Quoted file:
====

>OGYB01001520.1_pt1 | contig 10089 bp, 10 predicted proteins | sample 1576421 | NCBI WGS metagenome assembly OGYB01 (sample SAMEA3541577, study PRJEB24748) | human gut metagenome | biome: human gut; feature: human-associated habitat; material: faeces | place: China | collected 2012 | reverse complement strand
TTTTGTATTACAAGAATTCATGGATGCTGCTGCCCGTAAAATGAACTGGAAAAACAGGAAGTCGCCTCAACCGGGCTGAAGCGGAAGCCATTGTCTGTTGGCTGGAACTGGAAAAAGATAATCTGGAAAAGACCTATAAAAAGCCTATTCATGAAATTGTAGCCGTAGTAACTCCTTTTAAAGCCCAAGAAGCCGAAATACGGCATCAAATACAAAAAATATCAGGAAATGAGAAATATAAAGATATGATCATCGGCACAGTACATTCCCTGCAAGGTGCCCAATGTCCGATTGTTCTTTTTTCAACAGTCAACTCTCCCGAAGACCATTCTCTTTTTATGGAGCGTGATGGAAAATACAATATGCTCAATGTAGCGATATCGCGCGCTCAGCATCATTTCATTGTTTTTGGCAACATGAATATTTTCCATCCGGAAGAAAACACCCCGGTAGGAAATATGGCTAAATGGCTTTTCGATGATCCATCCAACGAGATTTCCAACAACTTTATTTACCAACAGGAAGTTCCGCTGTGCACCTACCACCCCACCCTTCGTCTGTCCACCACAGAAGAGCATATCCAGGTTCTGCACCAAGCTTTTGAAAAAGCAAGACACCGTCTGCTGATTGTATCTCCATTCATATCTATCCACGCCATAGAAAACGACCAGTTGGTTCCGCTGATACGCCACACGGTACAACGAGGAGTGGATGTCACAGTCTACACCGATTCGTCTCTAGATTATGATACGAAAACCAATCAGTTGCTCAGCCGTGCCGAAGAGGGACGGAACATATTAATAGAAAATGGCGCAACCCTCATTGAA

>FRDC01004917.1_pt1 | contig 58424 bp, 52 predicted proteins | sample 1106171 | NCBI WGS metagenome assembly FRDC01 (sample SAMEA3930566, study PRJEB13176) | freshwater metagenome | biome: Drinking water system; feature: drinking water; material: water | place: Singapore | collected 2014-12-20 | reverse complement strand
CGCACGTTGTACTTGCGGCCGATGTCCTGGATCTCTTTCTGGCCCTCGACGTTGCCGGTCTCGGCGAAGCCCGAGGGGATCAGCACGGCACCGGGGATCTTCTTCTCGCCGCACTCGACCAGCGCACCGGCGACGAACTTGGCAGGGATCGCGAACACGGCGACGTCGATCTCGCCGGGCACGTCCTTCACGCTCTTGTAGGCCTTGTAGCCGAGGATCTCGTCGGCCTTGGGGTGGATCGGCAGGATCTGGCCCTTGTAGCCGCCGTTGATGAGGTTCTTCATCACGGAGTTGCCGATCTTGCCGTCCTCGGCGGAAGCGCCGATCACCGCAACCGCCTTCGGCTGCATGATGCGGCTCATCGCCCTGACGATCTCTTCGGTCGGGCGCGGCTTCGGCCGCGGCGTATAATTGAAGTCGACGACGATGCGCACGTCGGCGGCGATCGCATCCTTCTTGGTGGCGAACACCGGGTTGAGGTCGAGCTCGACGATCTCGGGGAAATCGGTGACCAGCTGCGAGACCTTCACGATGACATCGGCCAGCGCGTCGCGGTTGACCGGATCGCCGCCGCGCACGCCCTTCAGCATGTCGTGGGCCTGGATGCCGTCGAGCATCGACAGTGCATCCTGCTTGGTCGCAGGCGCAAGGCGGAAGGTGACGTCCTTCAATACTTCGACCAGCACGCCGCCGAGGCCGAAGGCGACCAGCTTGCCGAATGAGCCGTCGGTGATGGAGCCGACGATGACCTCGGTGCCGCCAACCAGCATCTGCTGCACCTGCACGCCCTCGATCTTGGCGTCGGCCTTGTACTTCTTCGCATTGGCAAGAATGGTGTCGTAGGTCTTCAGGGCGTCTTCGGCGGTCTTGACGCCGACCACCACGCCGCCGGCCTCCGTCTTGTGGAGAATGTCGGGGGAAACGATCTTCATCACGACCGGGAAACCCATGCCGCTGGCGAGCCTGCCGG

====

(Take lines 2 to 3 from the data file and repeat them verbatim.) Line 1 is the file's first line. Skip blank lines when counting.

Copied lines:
TTTTGTATTACAAGAATTCATGGATGCTGCTGCCCGTAAAATGAACTGGAAAAACAGGAAGTCGCCTCAACCGGGCTGAAGCGGAAGCCATTGTCTGTTGGCTGGAACTGGAAAAAGATAATCTGGAAAAGACCTATAAAAAGCCTATTCATGAAATTGTAGCCGTAGTAACTCCTTTTAAAGCCCAAGAAGCCGAAATACGGCATCAAATACAAAAAATATCAGGAAATGAGAAATATAAAGATATGATCATCGGCACAGTACATTCCCTGCAAGGTGCCCAATGTCCGATTGTTCTTTTTTCAACAGTCAACTCTCCCGAAGACCATTCTCTTTTTATGGAGCGTGATGGAAAATACAATATGCTCAATGTAGCGATATCGCGCGCTCAGCATCATTTCATTGTTTTTGGCAACATGAATATTTTCCATCCGGAAGAAAACACCCCGGTAGGAAATATGGCTAAATGGCTTTTCGATGATCCATCCAACGAGATTTCCAACAACTTTATTTACCAACAGGAAGTTCCGCTGTGCACCTACCACCCCACCCTTCGTCTGTCCACCACAGAAGAGCATATCCAGGTTCTGCACCAAGCTTTTGAAAAAGCAAGACACCGTCTGCTGATTGTATCTCCATTCATATCTATCCACGCCATAGAAAACGACCAGTTGGTTCCGCTGATACGCCACACGGTACAACGAGGAGTGGATGTCACAGTCTACACCGATTCGTCTCTAGATTATGATACGAAAACCAATCAGTTGCTCAGCCGTGCCGAAGAGGGACGGAACATATTAATAGAAAATGGCGCAACCCTCATTGAA

>FRDC01004917.1_pt1 | contig 58424 bp, 52 predicted proteins | sample 1106171 | NCBI WGS metagenome assembly FRDC01 (sample SAMEA3930566, study PRJEB13176) | freshwater metagenome | biome: Drinking water system; feature: drinking water; material: water | place: Singapore | collected 2014-12-20 | reverse complement strand